43 years in solitary: Federal court blocks release of last imprisoned Angola 3 inmate

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A federal court blocked the release of the last imprisoned member of the Angola 3, after a Louisiana judge ruled the state must release Albert Woodfox. The 68-year-old has spent 43 years in solitary, arguably the longest term of such confinement.

The 'Angola 3' ‒ Albert Woodfox, Robert King and Herman Wallace ‒ were inmates accused of murdering a guard at Louisiana State Penitentiary, also known as Angola Prison, during a prison riot in 1972. Though they maintained their innocence, the three men were convicted of murder and spent decades in solitary confinement. Woodfox and Wallace insisted that they were implicated solely for their involvement in a prison chapter of the Black Panthers.

On Tuesday, the Fifth Circuit Court of Appeals issued an emergency stay of Woodfox’s release, temporarily halting the ruling of US District Judge James Brady. The appeals court will hear arguments from Louisiana on whether or not to overturn Brady’s decision after he issued an unconditional writ of habeas corpus on Monday, citing five main reasons in his ruling to release Woodfox from prison.

"The five factors include: Mr. Woodfox's age and poor health, his limited ability to present a defense at a third trial in light of the unavailability of witnesses, this Court's lack of confidence in the State to provide a fair third trial, the prejudice done onto Mr. Woodfox by spending over forty-years in solitary confinement, and finally the very fact that Mr. Woodfox has already been tried twice and would otherwise face his third trial for a crime that occurred over forty years ago," he wrote.

Woodfox suffers from Hepatitis C, diabetes, renal failure and a history hypertension, his lawyer told the (New Orleans) Times-Picayune.

“He a host of issues that elderly people commonly face, but his are in [the] context of [solitary confinement]," attonrey George Kendall said.

Woodfox has remained in solitary confinement for 43 years, which makes him the longest-serving solitary confinement prisoner in the US, Kendall told the Guardian in September.

Teenie Rogers, the widow of slain prison guard Brent Miller, has said she believes the two men were not involved in her husband’s death, and previously called for the release from prison, the Times-Picayune reported.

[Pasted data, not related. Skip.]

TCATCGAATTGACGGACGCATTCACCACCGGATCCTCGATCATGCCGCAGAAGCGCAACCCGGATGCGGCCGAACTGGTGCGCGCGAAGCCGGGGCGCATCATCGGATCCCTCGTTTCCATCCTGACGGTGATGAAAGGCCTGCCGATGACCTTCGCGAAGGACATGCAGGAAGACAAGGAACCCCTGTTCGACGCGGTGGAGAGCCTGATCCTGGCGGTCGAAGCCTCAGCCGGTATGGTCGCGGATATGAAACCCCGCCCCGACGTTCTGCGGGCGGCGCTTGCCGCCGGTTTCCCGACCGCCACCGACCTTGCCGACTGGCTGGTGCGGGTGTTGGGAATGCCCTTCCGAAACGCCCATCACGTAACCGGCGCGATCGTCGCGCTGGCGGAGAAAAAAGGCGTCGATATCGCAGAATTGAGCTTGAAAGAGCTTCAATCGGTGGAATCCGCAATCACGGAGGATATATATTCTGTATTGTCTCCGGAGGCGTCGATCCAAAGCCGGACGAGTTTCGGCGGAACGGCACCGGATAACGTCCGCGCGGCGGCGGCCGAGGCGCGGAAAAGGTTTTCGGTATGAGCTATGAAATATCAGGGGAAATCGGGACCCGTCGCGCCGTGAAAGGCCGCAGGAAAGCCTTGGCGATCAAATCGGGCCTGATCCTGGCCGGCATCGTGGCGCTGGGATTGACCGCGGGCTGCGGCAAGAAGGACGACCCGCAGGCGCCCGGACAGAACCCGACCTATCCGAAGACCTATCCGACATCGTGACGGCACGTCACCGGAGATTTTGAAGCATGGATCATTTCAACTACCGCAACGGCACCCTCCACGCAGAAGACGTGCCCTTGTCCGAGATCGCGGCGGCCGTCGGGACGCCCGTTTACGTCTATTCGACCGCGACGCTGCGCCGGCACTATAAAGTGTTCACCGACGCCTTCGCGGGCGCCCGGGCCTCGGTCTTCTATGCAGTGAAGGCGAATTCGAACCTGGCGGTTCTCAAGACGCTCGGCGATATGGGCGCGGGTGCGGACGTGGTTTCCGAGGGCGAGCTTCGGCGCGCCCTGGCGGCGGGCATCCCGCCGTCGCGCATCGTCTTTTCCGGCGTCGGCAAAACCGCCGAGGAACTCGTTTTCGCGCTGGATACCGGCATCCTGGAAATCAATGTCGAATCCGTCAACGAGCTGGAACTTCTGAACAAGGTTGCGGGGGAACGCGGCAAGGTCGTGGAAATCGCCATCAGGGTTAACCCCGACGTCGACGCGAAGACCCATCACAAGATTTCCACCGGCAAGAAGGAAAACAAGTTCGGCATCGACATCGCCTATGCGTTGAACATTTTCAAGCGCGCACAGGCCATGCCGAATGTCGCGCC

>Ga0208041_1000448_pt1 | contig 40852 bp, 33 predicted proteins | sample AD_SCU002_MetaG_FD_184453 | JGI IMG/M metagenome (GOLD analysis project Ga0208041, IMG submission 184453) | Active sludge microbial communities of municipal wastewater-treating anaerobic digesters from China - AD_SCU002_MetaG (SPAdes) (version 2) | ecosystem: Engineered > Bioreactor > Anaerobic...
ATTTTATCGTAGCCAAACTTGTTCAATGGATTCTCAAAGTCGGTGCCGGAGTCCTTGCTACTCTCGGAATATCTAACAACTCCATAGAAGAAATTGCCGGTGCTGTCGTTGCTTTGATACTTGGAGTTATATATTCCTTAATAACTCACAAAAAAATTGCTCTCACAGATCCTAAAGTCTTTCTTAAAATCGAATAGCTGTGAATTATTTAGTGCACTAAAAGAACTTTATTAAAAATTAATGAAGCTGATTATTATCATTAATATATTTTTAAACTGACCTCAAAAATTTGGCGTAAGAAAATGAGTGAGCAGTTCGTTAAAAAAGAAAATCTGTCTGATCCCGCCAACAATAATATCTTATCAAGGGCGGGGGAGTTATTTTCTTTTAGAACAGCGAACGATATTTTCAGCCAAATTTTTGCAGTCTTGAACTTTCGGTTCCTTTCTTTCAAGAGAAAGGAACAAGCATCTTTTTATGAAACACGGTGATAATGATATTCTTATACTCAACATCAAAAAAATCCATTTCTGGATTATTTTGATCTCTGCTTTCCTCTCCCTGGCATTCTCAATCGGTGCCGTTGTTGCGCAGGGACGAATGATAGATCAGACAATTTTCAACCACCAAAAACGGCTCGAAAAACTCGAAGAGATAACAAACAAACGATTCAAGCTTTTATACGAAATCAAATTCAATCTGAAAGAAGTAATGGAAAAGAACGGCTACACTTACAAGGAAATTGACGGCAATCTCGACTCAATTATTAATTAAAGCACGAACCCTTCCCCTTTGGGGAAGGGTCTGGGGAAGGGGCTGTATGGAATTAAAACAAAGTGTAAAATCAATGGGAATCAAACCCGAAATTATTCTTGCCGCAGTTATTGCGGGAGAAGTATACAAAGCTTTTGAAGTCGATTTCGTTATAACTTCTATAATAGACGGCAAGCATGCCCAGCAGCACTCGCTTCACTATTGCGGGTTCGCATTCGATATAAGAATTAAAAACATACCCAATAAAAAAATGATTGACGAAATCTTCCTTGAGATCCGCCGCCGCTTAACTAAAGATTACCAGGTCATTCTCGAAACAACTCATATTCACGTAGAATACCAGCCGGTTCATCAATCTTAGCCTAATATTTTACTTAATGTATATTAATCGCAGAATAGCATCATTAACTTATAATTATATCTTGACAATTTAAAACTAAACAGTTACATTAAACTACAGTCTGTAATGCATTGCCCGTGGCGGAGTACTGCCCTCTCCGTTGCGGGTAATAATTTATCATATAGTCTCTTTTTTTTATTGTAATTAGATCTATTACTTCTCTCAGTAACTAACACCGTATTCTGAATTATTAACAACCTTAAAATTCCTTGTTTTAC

"If I were on that jury, I don't think I would have convicted them," she wrote in the Los Angeles Times in 2008.

King was exonerated and he was released in 2001, while Wallace’s was overturned in October 2013. Wallace died of liver cancer three days after he was released, even though a Louisiana grand jury re-indicted him on his death bed. He was never retried.

Woodfox was first convicted of second-degree murder in 1973, a verdict that was overturned in 1992 by a state court due to “systematic discrimination.” He was re-indicted by a different grand jury in 1993, then reconvicted in 1998.

Brady overturned Woodfox’s second guilty verdict in 2008, citing ineffective counsel. The state appealed, and the case wound its way up to the Fifth Circuit Court of Appeals. That federal court reversed Brady’s ruling, saying that Woodfox couldn’t prove he would not have been convicted if he’d had a different defense team.

In 2012, Brady again overturned Woodfox’s conviction, and the state appealed to the Fifth Circuit, which then agreed with the case judge. In February, Louisiana state’s attorneys announced that a grand jury had indicted Woodfox for a third time in the Angola 3 case.

In his release order, Brady barred the state from conducting a third trial, ruling that further prosecution “would be unjust,” he wrote.

The state condemned the unconditional writ, having argued before Brady that releasing Woodfox is against the public interest and that the inmate “is a danger to the public and is a flight risk.”

"With today's order, the Court would see fit to set free a twice-convicted murderer who is awaiting trial again for the brutal slaying of Corrections Officer Brent Miller," Aaron Sadler, communications director for the Louisiana Department of Justice, told TheTimes-Picayune.

Woodfox’s attorneys, however, applauded the judge’s decision, saying that a third trial would have been unfair to their client.

"Now, because the State's key witnesses are deceased, and Mr. Woodfox's alibi witnesses are also deceased, there is no practical way for there to be a third trial which comports with the standards of a fair, American trial," Kendall and Carine Williams said in a statement.

The state has long denied that Woodfox and Wallace were held in solitary confinement, but rather in a lockdown called “closed cell restricted,” which is designed to protect prisoners and guards.

"Contrary to popular lore, Woodfox and Wallace have never been held in solitary confinement while in the Louisiana penal system," Louisiana Attorney General James Caldwell wrote in a 2013 statement. "They have always been able to communicate freely with other inmates and prison staff as frequently as they want. They have televisions on the tiers which they watch through their cell doors."

King and watchdog groups define “closed cell restricted” lockdown as solitary, however. Since his 2001 release, King has advocated against the use of solitary confinement. He also fought for the freedom of his fellow Angola 3 defendants.

Amnesty International ‒ which has been part of a long-running, international campaign to free the Angola 3 ‒ praised the judge's ruling as a "momentous step toward justice."

"Woodfox has spent 43 years trapped in a legal process riddled with flaws," Jasmine Heiss, a senior campaigner for Amnesty, said in a statement. "The only humane action that the Louisiana authorities can take now is to ensure his immediate release."